Eric Schmidt Steps Down as Alphabet Executive Chairman

Rob Kim/Getty Images
Rob Kim/Getty Images

Alphabet, the parent company of Google, announced that Executive Chairman Eric Schmidt will be stepping down to take on the role of “technical advisor.”

The Verge reports that Eric Schmidt, Alphabet executive chairman and former Google CEO, will be stepping down from his current role at the company to act as a “technical advisor,” but will still stay on as an Alphabet board member. Schmidt has worked in senior roles at Google since he was hired by Google co-Founders Sergey Brin and Larry Page in 2001, Schmidt took to Twitter to announce his stepping down, “After ten years as CEO and seven as Executive Chairman, I can’t wait to dive into the latest in science, technology, and philanthropy. I look forward to working with Larry and Sergey on our future here at Alphabet.”

“Since 2001, Eric has provided us with business and engineering expertise and a clear vision about the future of technology,” said Larry Page, CEO of Alphabet in a statement. “Continuing his 17 years of service to the company, he’ll now be helping us as a technical advisor on science and technology issues. I’m incredibly excited about the progress our companies are making, and about the strong leaders who are driving that innovation.”

“Larry, Sergey, Sundar and I all believe that the time is right in Alphabet’s evolution for this transition. The Alphabet structure is working well, and Google and the Other Bets are thriving,” said Schmidt. “In recent years, I’ve been spending a lot of my time on science and technology issues, and philanthropy, and I plan to expand that work.”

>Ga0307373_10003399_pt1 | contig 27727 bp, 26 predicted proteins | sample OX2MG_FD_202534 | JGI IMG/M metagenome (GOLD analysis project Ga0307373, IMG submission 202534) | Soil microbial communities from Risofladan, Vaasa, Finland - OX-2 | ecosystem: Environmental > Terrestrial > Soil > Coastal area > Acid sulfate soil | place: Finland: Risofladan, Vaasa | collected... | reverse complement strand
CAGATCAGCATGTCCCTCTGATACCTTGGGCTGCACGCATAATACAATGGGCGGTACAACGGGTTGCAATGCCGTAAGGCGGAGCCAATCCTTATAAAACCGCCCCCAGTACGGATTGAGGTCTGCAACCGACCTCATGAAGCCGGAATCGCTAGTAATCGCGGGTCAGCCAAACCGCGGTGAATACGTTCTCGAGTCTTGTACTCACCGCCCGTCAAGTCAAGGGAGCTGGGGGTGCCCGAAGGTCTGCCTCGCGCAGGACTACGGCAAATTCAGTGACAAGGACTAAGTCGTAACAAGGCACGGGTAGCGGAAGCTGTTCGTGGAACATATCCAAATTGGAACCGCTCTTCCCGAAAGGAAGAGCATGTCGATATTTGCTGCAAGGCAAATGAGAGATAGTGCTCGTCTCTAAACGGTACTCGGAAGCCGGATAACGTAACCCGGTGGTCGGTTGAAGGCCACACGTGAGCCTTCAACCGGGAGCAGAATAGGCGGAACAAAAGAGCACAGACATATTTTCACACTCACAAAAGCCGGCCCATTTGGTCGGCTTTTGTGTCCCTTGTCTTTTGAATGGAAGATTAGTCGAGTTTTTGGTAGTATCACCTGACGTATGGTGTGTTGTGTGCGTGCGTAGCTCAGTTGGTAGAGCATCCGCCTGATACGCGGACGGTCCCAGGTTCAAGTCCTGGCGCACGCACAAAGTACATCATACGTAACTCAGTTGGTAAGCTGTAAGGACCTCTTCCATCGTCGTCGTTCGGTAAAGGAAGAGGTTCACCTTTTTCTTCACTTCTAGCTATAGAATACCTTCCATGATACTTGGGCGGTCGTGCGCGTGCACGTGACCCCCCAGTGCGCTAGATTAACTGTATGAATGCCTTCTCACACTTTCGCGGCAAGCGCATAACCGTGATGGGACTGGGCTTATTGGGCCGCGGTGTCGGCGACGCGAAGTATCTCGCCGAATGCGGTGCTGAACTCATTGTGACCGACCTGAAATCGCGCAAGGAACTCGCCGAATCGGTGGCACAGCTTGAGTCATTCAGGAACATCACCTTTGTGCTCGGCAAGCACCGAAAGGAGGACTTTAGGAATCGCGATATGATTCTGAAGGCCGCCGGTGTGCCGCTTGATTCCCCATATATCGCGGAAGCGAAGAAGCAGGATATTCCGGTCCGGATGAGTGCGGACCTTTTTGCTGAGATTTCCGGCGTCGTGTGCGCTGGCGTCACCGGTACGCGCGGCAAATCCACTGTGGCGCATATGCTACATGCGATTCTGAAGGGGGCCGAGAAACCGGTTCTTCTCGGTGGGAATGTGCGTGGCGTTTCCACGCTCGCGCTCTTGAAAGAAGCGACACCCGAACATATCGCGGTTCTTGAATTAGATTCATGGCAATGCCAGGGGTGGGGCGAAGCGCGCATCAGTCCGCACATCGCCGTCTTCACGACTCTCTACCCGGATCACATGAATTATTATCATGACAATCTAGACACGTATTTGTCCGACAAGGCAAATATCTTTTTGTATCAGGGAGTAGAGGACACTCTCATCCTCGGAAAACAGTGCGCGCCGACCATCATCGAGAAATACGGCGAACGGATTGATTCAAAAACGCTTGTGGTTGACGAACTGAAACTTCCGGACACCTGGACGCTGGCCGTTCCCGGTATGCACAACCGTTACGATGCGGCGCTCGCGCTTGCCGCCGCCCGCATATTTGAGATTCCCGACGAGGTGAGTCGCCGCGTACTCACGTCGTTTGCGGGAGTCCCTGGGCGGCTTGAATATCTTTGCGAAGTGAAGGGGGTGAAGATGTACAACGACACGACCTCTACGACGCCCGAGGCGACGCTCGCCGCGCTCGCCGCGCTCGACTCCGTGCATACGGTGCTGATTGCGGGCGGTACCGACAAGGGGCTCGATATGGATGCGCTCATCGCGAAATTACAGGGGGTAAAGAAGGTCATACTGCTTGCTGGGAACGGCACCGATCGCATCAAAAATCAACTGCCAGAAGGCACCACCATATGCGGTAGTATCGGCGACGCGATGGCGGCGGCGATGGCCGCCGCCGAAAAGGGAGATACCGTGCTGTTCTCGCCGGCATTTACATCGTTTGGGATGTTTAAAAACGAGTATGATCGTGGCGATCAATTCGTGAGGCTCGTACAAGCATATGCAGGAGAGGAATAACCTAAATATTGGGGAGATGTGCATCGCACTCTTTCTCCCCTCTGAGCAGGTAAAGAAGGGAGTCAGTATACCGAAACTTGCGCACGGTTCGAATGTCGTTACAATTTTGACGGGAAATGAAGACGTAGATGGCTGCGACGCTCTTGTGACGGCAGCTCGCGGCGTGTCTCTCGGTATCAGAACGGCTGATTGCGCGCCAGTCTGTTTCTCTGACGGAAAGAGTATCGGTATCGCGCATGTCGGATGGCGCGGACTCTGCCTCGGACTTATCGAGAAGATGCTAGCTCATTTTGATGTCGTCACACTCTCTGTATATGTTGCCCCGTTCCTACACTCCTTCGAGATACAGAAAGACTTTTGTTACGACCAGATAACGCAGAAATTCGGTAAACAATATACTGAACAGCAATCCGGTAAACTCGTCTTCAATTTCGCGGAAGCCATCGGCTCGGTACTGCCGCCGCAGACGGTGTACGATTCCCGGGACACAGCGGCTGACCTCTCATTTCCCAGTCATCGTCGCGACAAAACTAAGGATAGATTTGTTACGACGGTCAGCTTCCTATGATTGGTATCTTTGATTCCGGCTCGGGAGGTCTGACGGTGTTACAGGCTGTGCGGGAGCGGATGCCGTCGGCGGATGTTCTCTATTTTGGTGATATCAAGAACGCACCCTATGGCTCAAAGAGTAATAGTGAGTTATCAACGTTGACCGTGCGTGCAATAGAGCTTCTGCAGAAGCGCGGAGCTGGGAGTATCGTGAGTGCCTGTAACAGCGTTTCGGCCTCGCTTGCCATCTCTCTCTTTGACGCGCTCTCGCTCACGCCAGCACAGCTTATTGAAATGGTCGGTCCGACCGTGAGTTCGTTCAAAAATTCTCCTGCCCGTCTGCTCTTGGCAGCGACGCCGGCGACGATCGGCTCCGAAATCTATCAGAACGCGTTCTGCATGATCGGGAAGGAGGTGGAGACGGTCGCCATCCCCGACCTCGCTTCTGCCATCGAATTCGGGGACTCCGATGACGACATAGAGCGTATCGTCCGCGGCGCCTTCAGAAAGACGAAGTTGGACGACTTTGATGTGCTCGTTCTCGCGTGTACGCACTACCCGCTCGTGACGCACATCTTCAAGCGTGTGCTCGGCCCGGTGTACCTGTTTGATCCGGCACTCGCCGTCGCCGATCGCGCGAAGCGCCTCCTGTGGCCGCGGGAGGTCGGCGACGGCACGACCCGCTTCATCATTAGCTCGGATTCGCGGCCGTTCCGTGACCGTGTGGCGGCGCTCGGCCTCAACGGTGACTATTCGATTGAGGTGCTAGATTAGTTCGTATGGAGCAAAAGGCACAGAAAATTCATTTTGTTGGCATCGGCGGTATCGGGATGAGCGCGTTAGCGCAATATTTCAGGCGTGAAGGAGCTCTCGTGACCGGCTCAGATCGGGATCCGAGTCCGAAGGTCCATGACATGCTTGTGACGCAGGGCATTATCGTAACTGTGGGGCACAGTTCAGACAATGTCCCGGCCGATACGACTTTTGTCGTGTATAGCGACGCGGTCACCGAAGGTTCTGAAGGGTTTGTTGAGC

John Hennessy, Alphabet’s lead independent director stated, “Over 17 years, Eric has been tremendously effective and tireless in guiding our Board, particularly as we restructured from Google to Alphabet. He’ll now be able to bring that same focus and energy to his other passions, while continuing to advise Alphabet.” Alphabet also said in a statement that, “The company anticipates that the Board will appoint a non-executive chairman.”

It was revealed by whistleblowing service WikiLeaks in 2016 that Schmidt worked with the Clinton campaign. An attachment to an email written by Teddy Goff, a former Obama campaign digital director that also worked for the Clinton campaign, appeared to discuss “Working relationships with Google, Facebook, Apple, and other technology companies.” Goff further stated that the Clinton campaign had “begun having discreet conversations with some of these companies.” The memo seemed to have been drafted sometime in October 2014, at least six months prior to Clinton announcing her run for the presidency.

Throughout the memo, Goff repeatedly referred to “Eric Schmidt’s group,” at one point saying, “I have been kept apprised of the work being done by Eric Schmidt’s group and others working directly and indirectly with your team. [emphasis added] On the whole, I am comfortable with where we stand and confident in our roadmap to launch day and beyond.” Schmidt also ran The Groundwork, the technology vendor for Clinton’s campaign.

Lucas Nolan is a reporter for Breitbart News covering issues of free speech and online censorship. Follow him on Twitter @LucasNolan_ or email him at lnolan@breitbart.com.

.